Saula Aguilar Jaramillo holds a Doctorate in Curriculum Design, a Masters in Educational Management and a B.A. in English Teaching. She has been the Academic Director of Fine-Tuned English Language Institute for 25 years, has taught English at BCA High School for 15 years and has been an instructor at the Language Institute of the U.N.L. (Universidad Nacional de Loja/National University of Loja). In addition, she has taught Spanish in North Carolina through the Visiting International Faculty Program and was nominated for the Cultural Educator of the Year Award in the U.S.A. as well as teaching English to immigrants in Davidson Community College. Furthermore in 2007, she was awarded the Professional Woman of the Year Award in Loja, Ecuador and she has been an academic consultant for Richmond Publishing since 2004.

Want to join us in the future?

The next three IATEFL conferences will be:

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The first workshop of CI-ATEFL (Cote d’Ivoire Association of Teachers of English as a Foreign Language) (Marcos Ngoran)

CI-ATEFL is the Cote d’Ivoire Association of Teachers of English as a Foreign Language. Cote d’Ivoire is in the west of Africa:

Cote d'Ivoire in Africa

Image from Wikimedia Commons shared under a CC 3.0 licence

The association won the 2016 IATEFL Projects grant to train 40 teachers of English in the use of Information and Communication Technologies (ICT) for English learning and teaching, and to set up the Cote d’Ivoire Digital Learning Community (CI-DLC).

The goal of CI-DLC is to initiate training on how to use ICT to design and search for resources; it aims to establish a strong blended community to support teachers countrywide, and create an online library for teachers and students.

The first training session took place in Abidjan, Cote d’Ivoire on December 8th, 2016 at IPNETP, the Institut Pédagogique National de l’Enseignement Technique et Professionnel (National Teacher Education Institute for Technical and Vocational Schools). It is the only institute in charge of training vocational and technical school teachers, which is in Abidjan, Cote d’Ivoire. 40 teachers from the technical and vocational training sector, along with those from General Education (from private and public schools) took part in the workshop. In addition, 7 educational authorities were present, namely Mr Zakaria Berté, Director General of IPNETP; Mr Oi Kakou Kakou, Director of the Continued Professional Development School; Mrs Diallo Sita Kanga, Head of the Centre for English Resources; Mr Bernard Kakou Brakoua, ESP Inspector General and 3 other Inspectors.

Dignitaries at the CI-DLC training

From left to right: Mr Reymond Kahdio , adviser; Mrs Lydie Kouadio, Inspector; Mrs Sita Kanga, Director of the English for Specific Purposes Resource Center; Mr Marcos K. N’goran, President of CI-ATEFL; and two other Advisers

The event had two main parts: the official ceremony and the workshop.

The official ceremony

Mr Berte opened the ceremony by welcoming everybody to his institution. His speech was followed by that of Koffi Marcos N’Goran, President of CI-ATEFL. He thanked IATEFL for funding the workshop, Mr Berte for the support of his institution, and the inspectors and participants for their invaluable contribution to the success of the event. He terminated his speech by introducing CI-ATEFL, which was created in 2013 to help connect and develop English Language Teachers in Cote d’Ivoire, and fill a gap between teachers of English in Cote d’Ivoire and the international ELT community. He continued by presenting the project of setting up CI-DLC as a tool to support teachers of English, and encouraging them to get involved to aid their development and that of English teaching and learning in Cote d’Ivoire.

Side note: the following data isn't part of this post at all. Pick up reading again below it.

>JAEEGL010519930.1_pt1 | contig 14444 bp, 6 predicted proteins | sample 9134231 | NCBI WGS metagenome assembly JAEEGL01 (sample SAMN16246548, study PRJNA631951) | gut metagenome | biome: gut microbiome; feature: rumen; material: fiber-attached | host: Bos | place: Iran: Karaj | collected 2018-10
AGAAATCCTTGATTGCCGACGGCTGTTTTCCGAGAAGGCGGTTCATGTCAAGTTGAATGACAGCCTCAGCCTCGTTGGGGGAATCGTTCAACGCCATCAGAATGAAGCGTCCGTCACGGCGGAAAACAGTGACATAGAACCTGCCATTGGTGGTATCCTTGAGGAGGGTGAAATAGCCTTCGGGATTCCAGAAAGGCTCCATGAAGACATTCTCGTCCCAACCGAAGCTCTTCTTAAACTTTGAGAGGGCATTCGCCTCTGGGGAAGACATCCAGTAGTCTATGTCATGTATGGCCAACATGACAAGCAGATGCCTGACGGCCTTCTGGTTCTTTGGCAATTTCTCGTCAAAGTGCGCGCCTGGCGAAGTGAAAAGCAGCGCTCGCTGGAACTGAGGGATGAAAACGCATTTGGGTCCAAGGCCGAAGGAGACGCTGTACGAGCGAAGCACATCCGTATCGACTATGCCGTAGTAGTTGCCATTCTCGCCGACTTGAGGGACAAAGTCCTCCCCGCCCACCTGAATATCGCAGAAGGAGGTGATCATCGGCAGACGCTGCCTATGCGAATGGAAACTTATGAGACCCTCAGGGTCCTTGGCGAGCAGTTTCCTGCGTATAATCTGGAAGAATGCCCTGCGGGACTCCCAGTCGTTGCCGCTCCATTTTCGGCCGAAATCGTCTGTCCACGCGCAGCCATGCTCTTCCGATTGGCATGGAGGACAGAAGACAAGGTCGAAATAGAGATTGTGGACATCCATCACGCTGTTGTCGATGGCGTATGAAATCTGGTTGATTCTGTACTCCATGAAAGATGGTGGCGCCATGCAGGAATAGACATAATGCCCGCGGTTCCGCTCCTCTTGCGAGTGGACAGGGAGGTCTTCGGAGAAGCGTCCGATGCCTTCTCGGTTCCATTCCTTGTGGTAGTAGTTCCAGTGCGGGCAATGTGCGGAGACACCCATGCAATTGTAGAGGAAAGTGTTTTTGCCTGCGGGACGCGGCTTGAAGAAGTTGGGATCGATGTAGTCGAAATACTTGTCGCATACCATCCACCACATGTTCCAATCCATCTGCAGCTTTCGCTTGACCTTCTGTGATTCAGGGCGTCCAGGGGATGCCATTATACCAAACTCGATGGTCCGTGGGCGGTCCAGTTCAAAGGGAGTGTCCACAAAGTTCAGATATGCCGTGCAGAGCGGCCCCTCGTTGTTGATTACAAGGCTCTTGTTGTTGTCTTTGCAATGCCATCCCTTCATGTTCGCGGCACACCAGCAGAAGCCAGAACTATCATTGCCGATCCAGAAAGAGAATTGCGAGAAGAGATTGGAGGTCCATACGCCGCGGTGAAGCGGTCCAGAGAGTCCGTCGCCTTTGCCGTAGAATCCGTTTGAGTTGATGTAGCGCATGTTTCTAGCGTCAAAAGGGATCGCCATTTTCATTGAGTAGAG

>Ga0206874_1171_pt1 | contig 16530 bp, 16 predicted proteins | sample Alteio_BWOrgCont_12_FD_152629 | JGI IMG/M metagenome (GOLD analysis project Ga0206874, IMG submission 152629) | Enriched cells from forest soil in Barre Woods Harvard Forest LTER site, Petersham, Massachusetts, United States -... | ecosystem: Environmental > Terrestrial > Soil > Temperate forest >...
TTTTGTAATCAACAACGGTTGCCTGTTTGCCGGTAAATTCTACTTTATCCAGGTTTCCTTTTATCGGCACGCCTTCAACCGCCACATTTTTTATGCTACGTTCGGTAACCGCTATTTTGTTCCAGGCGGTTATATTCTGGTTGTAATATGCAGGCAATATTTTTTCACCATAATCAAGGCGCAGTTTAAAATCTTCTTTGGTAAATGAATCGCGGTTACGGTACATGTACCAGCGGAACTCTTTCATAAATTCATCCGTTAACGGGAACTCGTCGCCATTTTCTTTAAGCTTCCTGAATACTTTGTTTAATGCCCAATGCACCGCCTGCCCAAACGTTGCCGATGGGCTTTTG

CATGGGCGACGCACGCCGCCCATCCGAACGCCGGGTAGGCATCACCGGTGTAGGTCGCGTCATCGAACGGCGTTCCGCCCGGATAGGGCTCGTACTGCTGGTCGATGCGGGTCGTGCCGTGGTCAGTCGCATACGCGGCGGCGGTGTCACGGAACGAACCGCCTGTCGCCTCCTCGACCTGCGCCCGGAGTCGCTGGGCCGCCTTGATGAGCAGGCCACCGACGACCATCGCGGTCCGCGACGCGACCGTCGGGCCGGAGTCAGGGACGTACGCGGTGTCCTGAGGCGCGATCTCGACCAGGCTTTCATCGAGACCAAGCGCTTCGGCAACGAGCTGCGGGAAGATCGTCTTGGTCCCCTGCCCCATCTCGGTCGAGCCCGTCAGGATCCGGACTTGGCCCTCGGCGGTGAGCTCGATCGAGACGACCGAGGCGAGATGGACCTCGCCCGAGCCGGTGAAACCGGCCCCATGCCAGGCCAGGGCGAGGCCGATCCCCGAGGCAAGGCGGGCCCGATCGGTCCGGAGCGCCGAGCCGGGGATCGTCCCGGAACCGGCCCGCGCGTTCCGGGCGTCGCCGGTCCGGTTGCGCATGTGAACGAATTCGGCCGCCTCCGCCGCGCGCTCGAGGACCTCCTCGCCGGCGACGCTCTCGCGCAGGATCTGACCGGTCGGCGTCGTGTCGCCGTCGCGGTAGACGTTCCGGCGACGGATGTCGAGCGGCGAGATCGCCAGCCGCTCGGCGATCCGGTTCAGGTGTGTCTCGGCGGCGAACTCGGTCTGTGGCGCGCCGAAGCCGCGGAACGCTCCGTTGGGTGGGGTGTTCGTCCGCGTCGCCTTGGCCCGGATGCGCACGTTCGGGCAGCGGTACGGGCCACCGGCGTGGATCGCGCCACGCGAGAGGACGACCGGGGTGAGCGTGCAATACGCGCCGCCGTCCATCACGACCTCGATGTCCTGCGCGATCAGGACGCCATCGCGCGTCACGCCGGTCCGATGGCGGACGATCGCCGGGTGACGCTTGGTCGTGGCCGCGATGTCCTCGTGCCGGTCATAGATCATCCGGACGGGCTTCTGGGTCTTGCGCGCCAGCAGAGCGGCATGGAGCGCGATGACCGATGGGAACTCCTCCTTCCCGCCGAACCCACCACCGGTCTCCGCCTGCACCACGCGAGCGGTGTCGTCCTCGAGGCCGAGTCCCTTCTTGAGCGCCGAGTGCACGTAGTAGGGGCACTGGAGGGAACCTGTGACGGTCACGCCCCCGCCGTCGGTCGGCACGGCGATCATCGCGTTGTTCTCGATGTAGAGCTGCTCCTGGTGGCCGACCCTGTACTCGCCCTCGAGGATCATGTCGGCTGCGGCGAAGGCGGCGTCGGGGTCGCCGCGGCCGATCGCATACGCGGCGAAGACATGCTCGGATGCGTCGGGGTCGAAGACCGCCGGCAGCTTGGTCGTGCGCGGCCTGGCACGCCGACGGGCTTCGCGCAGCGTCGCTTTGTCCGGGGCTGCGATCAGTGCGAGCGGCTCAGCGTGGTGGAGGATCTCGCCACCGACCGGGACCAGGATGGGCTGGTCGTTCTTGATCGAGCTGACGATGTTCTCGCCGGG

The official ceremony was closed by Gary Motteram, from Manchester Institute of Education, University of Manchester, UK. Through a Skype conversation, he congratulated CI-ATEFL and wished the workshop to be successful, and the project sustainable.

The workshop

The aim of the workshop was to train participants to act efficiently in the project. It was split into two sessions.

Session one

Aubin Adi, the facilitator, started by introducing the Digital Learning Community by providing answers to the following questions:

  • What is a community?
  • What is a community of practice?
  • Why is it fundamental to Cote d’Ivoire teachers of English to form a community?

This presentation provided the participants with the background information to help understand the relevance of the project and the benefits for teachers, students and the system of education.

The workshop did not emphasize using Microsoft Office even though support was given to some participants as difficulties occurred. In addition, participants were provided with the fundamentals of the internet and the world wide web.

They included how to:

  • use a browser and search engines,
  • create membership on collaboration websites (Microsoft and Google Cloud), etc.
  • use social media,
  • transfer files from/to a local device like a computer, tablet or smartphone,
  • handle multimedia files (images, audio, video).

As a case study, participants were asked to use web resources (video, text, pictures, and sounds), and prepare a short lesson.

CI-DLC participants during training working at their computers

CI-DLC participants during training

Session two

This took place after lunch. Participants were shown how to get started with CI-DLC. This session lasted about 2 hours.

In this workshop, Aubin explained the tasks of the participants in CI-DLC, as well as the knowledge and necessary information they need to play an effective role in CI-DLC. The session integrated all the previous abilities.

Participants were also taught how to:

  • practice using CI-DLC Community Platforms,
  • implement CI-DLC procedures,
  • handle files on CI-DLC community platforms,